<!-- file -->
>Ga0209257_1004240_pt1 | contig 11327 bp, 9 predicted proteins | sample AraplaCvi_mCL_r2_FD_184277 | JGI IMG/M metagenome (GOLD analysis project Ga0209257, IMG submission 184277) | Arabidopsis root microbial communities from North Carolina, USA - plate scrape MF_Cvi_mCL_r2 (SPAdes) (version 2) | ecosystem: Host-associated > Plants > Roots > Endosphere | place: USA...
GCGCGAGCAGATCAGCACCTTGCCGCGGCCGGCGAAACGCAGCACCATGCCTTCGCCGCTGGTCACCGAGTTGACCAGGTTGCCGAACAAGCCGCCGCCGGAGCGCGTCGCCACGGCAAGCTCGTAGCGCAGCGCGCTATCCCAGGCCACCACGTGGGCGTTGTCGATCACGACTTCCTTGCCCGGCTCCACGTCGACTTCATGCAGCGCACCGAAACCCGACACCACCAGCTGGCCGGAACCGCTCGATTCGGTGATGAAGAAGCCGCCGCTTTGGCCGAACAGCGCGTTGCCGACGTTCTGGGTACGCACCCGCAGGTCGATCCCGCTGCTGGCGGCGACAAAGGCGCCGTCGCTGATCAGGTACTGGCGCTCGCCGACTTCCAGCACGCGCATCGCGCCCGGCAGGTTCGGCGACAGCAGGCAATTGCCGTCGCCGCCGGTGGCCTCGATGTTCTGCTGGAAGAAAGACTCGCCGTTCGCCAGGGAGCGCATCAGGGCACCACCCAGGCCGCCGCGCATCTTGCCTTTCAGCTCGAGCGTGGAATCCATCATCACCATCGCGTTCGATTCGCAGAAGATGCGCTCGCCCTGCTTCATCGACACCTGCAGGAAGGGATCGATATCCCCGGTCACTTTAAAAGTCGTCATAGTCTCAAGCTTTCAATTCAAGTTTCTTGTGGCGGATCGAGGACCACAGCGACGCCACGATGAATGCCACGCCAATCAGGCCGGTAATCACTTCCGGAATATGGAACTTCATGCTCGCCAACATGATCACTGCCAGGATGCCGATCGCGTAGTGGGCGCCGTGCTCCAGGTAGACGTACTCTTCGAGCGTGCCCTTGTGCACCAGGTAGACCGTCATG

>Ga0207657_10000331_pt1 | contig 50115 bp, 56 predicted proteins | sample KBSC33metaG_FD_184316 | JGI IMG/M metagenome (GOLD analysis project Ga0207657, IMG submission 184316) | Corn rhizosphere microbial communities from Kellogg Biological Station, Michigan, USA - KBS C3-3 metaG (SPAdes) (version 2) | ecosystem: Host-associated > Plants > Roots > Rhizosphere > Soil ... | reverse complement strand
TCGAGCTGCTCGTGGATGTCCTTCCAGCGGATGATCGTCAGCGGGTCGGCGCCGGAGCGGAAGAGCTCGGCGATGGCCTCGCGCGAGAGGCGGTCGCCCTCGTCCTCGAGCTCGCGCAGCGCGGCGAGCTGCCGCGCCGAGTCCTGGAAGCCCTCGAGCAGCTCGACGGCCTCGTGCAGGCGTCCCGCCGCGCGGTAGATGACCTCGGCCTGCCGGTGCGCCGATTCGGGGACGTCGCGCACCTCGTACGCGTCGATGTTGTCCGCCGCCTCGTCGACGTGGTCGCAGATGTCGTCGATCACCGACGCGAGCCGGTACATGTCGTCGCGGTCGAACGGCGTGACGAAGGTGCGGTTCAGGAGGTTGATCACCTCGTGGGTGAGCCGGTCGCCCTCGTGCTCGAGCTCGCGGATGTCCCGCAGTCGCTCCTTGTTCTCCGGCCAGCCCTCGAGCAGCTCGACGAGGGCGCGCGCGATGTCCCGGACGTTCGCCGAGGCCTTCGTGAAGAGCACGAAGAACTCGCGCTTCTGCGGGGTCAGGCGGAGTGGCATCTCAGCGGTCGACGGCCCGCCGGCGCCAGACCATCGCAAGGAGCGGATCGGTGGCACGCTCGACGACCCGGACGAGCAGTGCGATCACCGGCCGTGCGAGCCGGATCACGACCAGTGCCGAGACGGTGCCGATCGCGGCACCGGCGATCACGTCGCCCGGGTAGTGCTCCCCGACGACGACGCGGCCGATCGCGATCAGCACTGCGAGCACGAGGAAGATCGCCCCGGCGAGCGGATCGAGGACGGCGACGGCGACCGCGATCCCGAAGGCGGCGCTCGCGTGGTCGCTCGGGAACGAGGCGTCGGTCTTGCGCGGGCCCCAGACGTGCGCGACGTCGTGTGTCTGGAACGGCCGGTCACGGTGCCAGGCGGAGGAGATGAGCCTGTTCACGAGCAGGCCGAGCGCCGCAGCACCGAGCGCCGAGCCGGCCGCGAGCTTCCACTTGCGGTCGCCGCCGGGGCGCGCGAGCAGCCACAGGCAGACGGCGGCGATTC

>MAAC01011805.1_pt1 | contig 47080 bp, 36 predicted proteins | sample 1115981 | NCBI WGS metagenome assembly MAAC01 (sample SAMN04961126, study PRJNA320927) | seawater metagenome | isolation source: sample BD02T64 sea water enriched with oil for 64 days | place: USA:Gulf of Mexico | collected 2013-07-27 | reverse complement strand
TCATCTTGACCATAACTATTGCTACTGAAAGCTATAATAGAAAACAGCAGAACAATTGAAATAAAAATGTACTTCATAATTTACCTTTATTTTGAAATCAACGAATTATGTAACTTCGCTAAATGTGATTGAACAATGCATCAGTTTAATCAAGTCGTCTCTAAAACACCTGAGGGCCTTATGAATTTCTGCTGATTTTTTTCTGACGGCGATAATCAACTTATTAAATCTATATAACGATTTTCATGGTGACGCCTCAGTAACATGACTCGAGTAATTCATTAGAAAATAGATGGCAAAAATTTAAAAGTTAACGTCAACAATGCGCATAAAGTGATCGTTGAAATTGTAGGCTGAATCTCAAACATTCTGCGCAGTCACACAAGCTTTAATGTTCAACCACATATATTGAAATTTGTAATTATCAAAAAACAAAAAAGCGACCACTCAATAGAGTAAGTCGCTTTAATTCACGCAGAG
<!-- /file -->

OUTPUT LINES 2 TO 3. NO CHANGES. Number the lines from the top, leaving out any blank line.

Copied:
GCGCGAGCAGATCAGCACCTTGCCGCGGCCGGCGAAACGCAGCACCATGCCTTCGCCGCTGGTCACCGAGTTGACCAGGTTGCCGAACAAGCCGCCGCCGGAGCGCGTCGCCACGGCAAGCTCGTAGCGCAGCGCGCTATCCCAGGCCACCACGTGGGCGTTGTCGATCACGACTTCCTTGCCCGGCTCCACGTCGACTTCATGCAGCGCACCGAAACCCGACACCACCAGCTGGCCGGAACCGCTCGATTCGGTGATGAAGAAGCCGCCGCTTTGGCCGAACAGCGCGTTGCCGACGTTCTGGGTACGCACCCGCAGGTCGATCCCGCTGCTGGCGGCGACAAAGGCGCCGTCGCTGATCAGGTACTGGCGCTCGCCGACTTCCAGCACGCGCATCGCGCCCGGCAGGTTCGGCGACAGCAGGCAATTGCCGTCGCCGCCGGTGGCCTCGATGTTCTGCTGGAAGAAAGACTCGCCGTTCGCCAGGGAGCGCATCAGGGCACCACCCAGGCCGCCGCGCATCTTGCCTTTCAGCTCGAGCGTGGAATCCATCATCACCATCGCGTTCGATTCGCAGAAGATGCGCTCGCCCTGCTTCATCGACACCTGCAGGAAGGGATCGATATCCCCGGTCACTTTAAAAGTCGTCATAGTCTCAAGCTTTCAATTCAAGTTTCTTGTGGCGGATCGAGGACCACAGCGACGCCACGATGAATGCCACGCCAATCAGGCCGGTAATCACTTCCGGAATATGGAACTTCATGCTCGCCAACATGATCACTGCCAGGATGCCGATCGCGTAGTGGGCGCCGTGCTCCAGGTAGACGTACTCTTCGAGCGTGCCCTTGTGCACCAGGTAGACCGTCATG

>Ga0207657_10000331_pt1 | contig 50115 bp, 56 predicted proteins | sample KBSC33metaG_FD_184316 | JGI IMG/M metagenome (GOLD analysis project Ga0207657, IMG submission 184316) | Corn rhizosphere microbial communities from Kellogg Biological Station, Michigan, USA - KBS C3-3 metaG (SPAdes) (version 2) | ecosystem: Host-associated > Plants > Roots > Rhizosphere > Soil ... | reverse complement strand